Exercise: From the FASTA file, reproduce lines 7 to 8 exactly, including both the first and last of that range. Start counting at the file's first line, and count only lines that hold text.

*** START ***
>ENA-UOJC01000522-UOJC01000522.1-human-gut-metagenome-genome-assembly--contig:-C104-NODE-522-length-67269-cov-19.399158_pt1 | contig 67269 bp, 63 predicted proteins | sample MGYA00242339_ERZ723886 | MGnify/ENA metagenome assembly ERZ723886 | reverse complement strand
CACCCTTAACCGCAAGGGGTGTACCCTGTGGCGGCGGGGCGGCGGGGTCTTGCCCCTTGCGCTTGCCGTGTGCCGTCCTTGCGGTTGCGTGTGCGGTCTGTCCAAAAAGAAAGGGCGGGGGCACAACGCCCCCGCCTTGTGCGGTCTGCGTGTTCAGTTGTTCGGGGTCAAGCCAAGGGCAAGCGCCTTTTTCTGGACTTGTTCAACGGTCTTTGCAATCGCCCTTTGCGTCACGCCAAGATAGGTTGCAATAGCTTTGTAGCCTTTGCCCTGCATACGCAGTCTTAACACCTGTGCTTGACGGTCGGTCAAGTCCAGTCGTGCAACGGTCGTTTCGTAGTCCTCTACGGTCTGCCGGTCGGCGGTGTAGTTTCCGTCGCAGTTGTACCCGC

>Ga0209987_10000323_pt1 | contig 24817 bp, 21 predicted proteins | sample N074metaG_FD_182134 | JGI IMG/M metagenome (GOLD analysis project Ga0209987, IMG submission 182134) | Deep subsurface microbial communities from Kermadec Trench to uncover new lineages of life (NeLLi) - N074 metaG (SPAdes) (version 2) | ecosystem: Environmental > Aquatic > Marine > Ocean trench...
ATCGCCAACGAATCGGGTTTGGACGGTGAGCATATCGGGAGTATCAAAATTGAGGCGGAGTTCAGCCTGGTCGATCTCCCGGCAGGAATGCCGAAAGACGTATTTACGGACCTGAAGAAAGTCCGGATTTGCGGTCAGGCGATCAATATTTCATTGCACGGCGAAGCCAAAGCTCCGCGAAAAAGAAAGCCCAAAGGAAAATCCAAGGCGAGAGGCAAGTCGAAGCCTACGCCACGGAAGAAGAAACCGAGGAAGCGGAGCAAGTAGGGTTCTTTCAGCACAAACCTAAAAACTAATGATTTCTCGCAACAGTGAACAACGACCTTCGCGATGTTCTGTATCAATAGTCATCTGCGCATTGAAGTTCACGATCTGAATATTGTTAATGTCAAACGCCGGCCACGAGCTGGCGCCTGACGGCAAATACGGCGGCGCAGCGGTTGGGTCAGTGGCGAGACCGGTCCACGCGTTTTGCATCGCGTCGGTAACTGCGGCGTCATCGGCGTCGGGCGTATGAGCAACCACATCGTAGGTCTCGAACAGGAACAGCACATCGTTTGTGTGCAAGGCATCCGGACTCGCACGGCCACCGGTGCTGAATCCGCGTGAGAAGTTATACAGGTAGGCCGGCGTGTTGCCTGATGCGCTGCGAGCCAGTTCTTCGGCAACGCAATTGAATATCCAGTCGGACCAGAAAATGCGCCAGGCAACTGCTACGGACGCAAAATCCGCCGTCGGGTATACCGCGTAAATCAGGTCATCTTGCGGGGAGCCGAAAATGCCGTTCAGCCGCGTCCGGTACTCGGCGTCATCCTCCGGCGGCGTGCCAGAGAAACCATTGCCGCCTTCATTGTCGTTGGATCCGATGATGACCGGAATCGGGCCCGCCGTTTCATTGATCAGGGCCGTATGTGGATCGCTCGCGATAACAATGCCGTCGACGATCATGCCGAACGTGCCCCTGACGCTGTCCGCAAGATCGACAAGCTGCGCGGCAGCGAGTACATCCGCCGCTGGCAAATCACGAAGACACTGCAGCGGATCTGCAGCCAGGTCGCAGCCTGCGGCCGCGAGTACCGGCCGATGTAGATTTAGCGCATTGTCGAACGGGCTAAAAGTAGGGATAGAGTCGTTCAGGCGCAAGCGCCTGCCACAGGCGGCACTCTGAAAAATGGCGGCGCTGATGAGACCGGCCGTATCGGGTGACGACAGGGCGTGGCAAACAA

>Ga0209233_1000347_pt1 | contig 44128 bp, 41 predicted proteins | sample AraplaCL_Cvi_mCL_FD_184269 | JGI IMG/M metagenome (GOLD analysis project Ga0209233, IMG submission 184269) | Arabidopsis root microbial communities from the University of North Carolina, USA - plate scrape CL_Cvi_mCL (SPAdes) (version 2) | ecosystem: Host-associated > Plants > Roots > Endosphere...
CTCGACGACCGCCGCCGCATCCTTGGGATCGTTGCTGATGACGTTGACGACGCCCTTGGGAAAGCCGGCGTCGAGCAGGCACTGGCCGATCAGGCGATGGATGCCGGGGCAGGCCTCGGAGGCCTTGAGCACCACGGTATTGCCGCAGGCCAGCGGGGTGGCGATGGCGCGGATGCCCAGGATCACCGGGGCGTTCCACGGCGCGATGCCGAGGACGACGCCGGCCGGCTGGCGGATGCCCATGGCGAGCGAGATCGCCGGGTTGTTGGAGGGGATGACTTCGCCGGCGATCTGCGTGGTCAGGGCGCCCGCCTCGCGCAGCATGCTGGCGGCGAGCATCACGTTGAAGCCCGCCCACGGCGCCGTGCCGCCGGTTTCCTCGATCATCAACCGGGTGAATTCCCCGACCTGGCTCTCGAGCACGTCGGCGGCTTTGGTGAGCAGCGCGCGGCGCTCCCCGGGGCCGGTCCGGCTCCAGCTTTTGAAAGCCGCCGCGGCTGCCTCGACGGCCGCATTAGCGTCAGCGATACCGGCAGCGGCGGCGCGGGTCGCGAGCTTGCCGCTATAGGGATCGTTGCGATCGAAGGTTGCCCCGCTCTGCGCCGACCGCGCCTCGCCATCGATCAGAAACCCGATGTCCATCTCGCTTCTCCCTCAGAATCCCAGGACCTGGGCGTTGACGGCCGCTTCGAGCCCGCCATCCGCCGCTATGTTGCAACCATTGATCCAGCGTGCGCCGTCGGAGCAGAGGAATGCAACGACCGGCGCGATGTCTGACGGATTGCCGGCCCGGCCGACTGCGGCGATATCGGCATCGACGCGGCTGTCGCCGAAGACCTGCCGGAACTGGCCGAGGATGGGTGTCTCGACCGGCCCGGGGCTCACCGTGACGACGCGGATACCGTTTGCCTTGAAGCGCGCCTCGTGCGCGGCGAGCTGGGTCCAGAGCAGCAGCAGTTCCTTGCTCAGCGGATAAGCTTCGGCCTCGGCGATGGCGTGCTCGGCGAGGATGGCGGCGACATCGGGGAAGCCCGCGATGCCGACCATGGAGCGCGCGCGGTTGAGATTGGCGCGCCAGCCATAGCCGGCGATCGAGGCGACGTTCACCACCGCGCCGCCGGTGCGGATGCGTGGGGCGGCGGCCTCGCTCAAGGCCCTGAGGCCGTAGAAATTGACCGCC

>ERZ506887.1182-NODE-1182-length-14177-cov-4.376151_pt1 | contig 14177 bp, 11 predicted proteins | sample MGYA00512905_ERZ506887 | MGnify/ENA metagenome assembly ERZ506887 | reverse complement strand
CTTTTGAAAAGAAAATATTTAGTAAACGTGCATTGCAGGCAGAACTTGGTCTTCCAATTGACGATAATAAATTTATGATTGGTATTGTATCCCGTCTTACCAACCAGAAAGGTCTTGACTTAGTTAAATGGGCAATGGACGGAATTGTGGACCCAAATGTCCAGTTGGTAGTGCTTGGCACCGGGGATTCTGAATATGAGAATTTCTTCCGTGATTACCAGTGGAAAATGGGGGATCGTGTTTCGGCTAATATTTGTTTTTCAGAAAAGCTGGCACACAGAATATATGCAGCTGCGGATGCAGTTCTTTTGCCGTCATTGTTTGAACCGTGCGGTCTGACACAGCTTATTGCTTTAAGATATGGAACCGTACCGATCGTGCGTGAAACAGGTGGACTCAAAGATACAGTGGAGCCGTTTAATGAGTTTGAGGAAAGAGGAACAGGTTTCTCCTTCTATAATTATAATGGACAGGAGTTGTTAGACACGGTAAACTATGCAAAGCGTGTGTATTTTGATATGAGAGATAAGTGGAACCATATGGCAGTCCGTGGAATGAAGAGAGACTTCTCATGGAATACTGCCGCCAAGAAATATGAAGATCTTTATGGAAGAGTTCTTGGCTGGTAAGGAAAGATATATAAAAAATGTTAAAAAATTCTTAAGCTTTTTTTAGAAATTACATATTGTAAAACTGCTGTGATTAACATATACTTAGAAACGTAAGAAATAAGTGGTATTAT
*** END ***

>ERZ506887.1182-NODE-1182-length-14177-cov-4.376151_pt1 | contig 14177 bp, 11 predicted proteins | sample MGYA00512905_ERZ506887 | MGnify/ENA metagenome assembly ERZ506887 | reverse complement strand
CTTTTGAAAAGAAAATATTTAGTAAACGTGCATTGCAGGCAGAACTTGGTCTTCCAATTGACGATAATAAATTTATGATTGGTATTGTATCCCGTCTTACCAACCAGAAAGGTCTTGACTTAGTTAAATGGGCAATGGACGGAATTGTGGACCCAAATGTCCAGTTGGTAGTGCTTGGCACCGGGGATTCTGAATATGAGAATTTCTTCCGTGATTACCAGTGGAAAATGGGGGATCGTGTTTCGGCTAATATTTGTTTTTCAGAAAAGCTGGCACACAGAATATATGCAGCTGCGGATGCAGTTCTTTTGCCGTCATTGTTTGAACCGTGCGGTCTGACACAGCTTATTGCTTTAAGATATGGAACCGTACCGATCGTGCGTGAAACAGGTGGACTCAAAGATACAGTGGAGCCGTTTAATGAGTTTGAGGAAAGAGGAACAGGTTTCTCCTTCTATAATTATAATGGACAGGAGTTGTTAGACACGGTAAACTATGCAAAGCGTGTGTATTTTGATATGAGAGATAAGTGGAACCATATGGCAGTCCGTGGAATGAAGAGAGACTTCTCATGGAATACTGCCGCCAAGAAATATGAAGATCTTTATGGAAGAGTTCTTGGCTGGTAAGGAAAGATATATAAAAAATGTTAAAAAATTCTTAAGCTTTTTTTAGAAATTACATATTGTAAAACTGCTGTGATTAACATATACTTAGAAACGTAAGAAATAAGTGGTATTAT